Or: How my love for walks, nature writing & sketching currently seems to merge in a joyful celebration of all things growing –
Phacelia tanacetifolia; “purple tansy” or “fiddleneck”
It seems I am about to sketch a florilegium for myself, for the simple joy of doing it – .
The florilegium – a short history
In medieval latin a florilegium (plural florilegia) was a compilation of excerpts from other writings: from flos (flower) and legere (to gather): literally a gathering of flowers, or collection of fine extracts from the body of a larger work.
Medieval florilegia were systematic collections of extracts taken mainly from the writings of the church fathers from early Christian authors, but also pagan philosophers such as Aristotle, and sometimes classical writings.
Sambucus nigra; “black elder”
The book cited as most likely establishing the definition of “florilegium” as a book of flowers is Florilegium – a small book published in Antwerp, Northern Belgium, around 1590 by the engraver Adrian Collaert. The entire content of the book consisted of small engraved flower pictures.
The publication of florilegia in the 1600s began in response to a number of factors. During the European aesthetic revolution of the 1600s, plants in general and their fruits and flowers in particular came to be appreciated for their beauty and visual appeal. Prior to this time, plants were valued primarily for their medicinal, culinary, and household uses. This newly developing aesthetic appreciation coincided with European empires expanding and establishing trade routes throughout the world, making it possible for royal and wealthy patrons to import exotic species of plants, flowers, and fruits. All these imported beautiful and exotic plants led to development of a new concept in gardening—the “flower garden.” Instead of growing a garden of herbal and medicinal plants for practical use, the flower garden was planted solely to display plants for their aesthetic value. The garden gave pleasure and enjoyment as well as status to the patron. Florilegia, or “flower books,” were initially books of the cultivated plants in these flower gardens. These florilegia were “beautiful books,” usually having as the only text the name of the plant.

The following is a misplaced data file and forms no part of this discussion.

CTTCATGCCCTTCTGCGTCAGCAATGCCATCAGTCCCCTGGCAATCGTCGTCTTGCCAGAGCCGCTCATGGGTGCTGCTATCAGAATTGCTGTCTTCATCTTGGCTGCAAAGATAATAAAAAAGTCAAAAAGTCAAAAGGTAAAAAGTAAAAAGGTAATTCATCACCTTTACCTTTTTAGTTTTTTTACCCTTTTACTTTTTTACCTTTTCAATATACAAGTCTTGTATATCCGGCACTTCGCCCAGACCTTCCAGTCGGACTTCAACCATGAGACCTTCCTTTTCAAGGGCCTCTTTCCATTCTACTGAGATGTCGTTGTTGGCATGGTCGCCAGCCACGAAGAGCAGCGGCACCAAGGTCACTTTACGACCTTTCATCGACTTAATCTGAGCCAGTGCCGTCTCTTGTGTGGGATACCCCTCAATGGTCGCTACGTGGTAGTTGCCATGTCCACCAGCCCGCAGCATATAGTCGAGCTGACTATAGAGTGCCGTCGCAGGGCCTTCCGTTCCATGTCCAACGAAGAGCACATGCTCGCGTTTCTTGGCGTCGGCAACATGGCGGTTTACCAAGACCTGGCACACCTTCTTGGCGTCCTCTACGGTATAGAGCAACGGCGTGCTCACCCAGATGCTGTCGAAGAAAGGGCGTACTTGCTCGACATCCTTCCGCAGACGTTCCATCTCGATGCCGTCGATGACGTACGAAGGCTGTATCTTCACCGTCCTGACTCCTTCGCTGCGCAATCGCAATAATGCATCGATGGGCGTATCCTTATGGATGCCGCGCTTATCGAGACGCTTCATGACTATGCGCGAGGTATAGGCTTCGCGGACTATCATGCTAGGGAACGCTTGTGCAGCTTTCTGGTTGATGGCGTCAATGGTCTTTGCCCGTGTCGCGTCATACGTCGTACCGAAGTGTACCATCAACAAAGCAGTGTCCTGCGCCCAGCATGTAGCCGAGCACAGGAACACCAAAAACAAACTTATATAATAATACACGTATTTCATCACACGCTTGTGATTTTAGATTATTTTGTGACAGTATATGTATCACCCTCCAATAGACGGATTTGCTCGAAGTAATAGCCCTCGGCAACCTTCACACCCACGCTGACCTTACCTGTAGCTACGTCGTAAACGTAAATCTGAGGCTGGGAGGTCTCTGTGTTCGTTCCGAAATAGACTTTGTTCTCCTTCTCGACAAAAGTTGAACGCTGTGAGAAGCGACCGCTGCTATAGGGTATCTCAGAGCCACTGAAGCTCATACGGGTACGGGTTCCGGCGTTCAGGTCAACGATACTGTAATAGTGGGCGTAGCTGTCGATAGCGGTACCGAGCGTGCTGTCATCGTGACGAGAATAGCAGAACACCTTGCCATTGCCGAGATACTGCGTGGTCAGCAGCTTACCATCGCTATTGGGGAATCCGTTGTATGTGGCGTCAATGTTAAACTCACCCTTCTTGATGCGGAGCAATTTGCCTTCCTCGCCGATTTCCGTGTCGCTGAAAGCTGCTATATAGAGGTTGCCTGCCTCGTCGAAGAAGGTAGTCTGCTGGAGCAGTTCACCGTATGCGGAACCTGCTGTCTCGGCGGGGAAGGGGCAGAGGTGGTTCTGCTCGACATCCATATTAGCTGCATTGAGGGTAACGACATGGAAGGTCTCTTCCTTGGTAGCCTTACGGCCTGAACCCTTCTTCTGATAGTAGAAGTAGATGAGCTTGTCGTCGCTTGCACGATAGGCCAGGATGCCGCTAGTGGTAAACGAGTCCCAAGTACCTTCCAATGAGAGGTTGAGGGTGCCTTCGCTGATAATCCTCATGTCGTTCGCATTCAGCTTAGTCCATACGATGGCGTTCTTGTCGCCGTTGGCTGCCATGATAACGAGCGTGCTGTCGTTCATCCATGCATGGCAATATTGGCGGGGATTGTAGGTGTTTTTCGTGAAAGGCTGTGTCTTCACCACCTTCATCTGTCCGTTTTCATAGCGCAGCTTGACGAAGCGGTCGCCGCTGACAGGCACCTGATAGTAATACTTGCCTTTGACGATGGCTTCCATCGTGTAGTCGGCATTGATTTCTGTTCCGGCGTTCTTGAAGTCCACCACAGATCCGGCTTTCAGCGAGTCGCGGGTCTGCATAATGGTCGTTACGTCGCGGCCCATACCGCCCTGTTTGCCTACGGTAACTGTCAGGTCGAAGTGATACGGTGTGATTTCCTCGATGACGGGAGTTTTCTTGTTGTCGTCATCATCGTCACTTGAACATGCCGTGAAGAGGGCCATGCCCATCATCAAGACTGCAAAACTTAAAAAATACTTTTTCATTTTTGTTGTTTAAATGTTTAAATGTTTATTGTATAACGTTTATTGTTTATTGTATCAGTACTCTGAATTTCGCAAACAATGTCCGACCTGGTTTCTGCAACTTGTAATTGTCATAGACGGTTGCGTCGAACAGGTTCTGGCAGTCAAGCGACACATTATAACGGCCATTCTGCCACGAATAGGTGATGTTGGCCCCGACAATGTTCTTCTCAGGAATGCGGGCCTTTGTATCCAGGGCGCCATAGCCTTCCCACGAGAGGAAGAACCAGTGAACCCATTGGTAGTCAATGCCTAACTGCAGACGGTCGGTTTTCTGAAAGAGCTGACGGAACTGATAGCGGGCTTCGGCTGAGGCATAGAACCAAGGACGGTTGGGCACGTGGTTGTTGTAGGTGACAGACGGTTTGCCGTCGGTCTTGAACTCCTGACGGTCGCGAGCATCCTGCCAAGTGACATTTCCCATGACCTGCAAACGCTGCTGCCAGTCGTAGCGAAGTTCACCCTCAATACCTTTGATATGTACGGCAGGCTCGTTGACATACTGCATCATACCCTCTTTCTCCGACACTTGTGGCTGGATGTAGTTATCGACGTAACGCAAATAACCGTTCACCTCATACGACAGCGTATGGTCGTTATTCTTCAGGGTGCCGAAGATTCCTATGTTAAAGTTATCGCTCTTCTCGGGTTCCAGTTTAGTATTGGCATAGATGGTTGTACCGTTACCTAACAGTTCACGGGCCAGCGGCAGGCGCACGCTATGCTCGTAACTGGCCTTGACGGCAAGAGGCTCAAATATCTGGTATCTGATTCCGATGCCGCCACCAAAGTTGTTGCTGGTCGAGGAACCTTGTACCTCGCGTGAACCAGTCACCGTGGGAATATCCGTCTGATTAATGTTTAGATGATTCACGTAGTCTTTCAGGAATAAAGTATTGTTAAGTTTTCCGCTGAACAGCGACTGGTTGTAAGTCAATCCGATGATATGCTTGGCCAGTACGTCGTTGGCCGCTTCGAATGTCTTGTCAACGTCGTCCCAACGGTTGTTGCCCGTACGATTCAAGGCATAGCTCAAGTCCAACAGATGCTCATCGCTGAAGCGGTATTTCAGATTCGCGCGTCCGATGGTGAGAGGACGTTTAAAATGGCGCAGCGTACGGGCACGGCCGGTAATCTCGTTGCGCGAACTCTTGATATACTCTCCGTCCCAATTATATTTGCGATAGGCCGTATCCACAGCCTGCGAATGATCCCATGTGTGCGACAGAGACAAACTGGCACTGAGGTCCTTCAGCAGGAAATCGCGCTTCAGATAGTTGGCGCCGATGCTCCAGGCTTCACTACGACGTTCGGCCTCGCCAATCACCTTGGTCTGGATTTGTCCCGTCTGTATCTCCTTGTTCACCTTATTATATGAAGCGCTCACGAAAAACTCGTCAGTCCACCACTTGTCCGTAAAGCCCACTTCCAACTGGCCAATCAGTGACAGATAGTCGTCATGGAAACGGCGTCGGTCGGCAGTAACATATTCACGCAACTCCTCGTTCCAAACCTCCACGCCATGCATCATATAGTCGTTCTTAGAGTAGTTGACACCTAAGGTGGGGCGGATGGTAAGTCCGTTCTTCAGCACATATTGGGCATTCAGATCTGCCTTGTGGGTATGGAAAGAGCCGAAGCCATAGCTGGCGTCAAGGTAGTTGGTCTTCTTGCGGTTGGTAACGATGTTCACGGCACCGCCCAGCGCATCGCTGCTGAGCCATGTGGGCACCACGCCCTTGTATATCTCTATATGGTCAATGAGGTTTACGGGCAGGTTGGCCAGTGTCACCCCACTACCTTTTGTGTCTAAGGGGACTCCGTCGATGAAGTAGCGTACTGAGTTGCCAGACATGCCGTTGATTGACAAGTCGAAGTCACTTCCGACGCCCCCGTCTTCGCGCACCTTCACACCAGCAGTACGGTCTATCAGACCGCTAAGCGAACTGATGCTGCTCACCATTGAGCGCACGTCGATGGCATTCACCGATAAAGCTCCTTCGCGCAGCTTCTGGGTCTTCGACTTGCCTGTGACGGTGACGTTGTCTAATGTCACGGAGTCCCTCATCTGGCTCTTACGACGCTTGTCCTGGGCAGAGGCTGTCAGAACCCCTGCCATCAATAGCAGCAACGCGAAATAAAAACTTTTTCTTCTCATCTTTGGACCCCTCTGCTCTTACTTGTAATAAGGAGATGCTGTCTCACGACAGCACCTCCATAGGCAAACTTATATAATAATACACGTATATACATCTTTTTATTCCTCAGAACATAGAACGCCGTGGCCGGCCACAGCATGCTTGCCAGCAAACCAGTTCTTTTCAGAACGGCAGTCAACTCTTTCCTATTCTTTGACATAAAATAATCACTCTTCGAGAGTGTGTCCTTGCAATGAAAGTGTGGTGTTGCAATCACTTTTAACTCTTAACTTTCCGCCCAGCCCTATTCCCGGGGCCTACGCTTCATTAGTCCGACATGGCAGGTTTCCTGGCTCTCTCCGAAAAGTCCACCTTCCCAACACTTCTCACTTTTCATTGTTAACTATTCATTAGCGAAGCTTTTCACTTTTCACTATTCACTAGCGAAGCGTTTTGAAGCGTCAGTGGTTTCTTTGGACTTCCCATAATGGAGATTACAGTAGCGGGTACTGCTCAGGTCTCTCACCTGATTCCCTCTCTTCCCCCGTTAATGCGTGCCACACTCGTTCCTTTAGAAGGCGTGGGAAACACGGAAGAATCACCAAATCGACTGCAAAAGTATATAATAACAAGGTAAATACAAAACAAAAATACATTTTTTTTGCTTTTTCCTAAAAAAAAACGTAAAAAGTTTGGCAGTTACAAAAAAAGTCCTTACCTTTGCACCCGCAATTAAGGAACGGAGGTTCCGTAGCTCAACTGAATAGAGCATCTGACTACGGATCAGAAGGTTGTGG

Rubus fruticosus; “blackberry”
Today, florilegia are compiled as visual records of a living collection of plants, such as the plants in a particular botanical garden or region, or perhaps a group of endangered plants. Florilegia can be compiled and published as a book, or they can exist as a curated collection of botanical art.
Recently Prince Charles commissioned a florilegium to illustrate rare Romanian wild flowers, The Transylvania Florilegium showcases 124 watercolour paintings from 36 different illustrators.
Rubus fruticosus; “blackberry” & clematis
A florilegium built of simple sketches might be contradiction in terms – but I’ll do it anyway!